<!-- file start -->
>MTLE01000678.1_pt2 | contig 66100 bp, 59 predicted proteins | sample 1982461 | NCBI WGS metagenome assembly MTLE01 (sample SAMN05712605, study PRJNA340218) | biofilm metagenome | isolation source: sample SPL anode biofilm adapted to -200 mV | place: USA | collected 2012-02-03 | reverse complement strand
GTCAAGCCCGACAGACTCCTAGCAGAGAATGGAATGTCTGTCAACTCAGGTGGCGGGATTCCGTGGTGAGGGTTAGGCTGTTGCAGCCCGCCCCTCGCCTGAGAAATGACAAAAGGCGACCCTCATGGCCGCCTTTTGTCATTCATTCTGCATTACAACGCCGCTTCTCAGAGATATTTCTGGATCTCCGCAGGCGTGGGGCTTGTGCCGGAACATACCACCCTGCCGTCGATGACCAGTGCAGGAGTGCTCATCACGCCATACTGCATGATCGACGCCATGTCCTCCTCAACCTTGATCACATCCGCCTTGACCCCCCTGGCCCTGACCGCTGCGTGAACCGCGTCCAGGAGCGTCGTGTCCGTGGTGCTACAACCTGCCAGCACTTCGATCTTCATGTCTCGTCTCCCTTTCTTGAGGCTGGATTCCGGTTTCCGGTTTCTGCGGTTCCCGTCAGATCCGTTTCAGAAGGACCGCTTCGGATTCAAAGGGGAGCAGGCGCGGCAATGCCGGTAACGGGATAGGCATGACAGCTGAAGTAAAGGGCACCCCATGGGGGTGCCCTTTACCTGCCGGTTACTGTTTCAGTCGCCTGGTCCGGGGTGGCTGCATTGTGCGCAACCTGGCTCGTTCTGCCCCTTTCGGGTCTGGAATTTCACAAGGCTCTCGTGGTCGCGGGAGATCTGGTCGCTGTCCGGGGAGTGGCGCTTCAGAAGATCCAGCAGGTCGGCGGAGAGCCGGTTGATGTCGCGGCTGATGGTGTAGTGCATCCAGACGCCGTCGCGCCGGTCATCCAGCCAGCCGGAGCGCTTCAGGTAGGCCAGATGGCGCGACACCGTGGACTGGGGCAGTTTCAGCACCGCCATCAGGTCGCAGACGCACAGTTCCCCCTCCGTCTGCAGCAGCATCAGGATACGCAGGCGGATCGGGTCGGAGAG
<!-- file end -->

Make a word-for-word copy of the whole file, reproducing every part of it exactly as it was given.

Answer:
>MTLE01000678.1_pt2 | contig 66100 bp, 59 predicted proteins | sample 1982461 | NCBI WGS metagenome assembly MTLE01 (sample SAMN05712605, study PRJNA340218) | biofilm metagenome | isolation source: sample SPL anode biofilm adapted to -200 mV | place: USA | collected 2012-02-03 | reverse complement strand
GTCAAGCCCGACAGACTCCTAGCAGAGAATGGAATGTCTGTCAACTCAGGTGGCGGGATTCCGTGGTGAGGGTTAGGCTGTTGCAGCCCGCCCCTCGCCTGAGAAATGACAAAAGGCGACCCTCATGGCCGCCTTTTGTCATTCATTCTGCATTACAACGCCGCTTCTCAGAGATATTTCTGGATCTCCGCAGGCGTGGGGCTTGTGCCGGAACATACCACCCTGCCGTCGATGACCAGTGCAGGAGTGCTCATCACGCCATACTGCATGATCGACGCCATGTCCTCCTCAACCTTGATCACATCCGCCTTGACCCCCCTGGCCCTGACCGCTGCGTGAACCGCGTCCAGGAGCGTCGTGTCCGTGGTGCTACAACCTGCCAGCACTTCGATCTTCATGTCTCGTCTCCCTTTCTTGAGGCTGGATTCCGGTTTCCGGTTTCTGCGGTTCCCGTCAGATCCGTTTCAGAAGGACCGCTTCGGATTCAAAGGGGAGCAGGCGCGGCAATGCCGGTAACGGGATAGGCATGACAGCTGAAGTAAAGGGCACCCCATGGGGGTGCCCTTTACCTGCCGGTTACTGTTTCAGTCGCCTGGTCCGGGGTGGCTGCATTGTGCGCAACCTGGCTCGTTCTGCCCCTTTCGGGTCTGGAATTTCACAAGGCTCTCGTGGTCGCGGGAGATCTGGTCGCTGTCCGGGGAGTGGCGCTTCAGAAGATCCAGCAGGTCGGCGGAGAGCCGGTTGATGTCGCGGCTGATGGTGTAGTGCATCCAGACGCCGTCGCGCCGGTCATCCAGCCAGCCGGAGCGCTTCAGGTAGGCCAGATGGCGCGACACCGTGGACTGGGGCAGTTTCAGCACCGCCATCAGGTCGCAGACGCACAGTTCCCCCTCCGTCTGCAGCAGCATCAGGATACGCAGGCGGATCGGGTCGGAGAG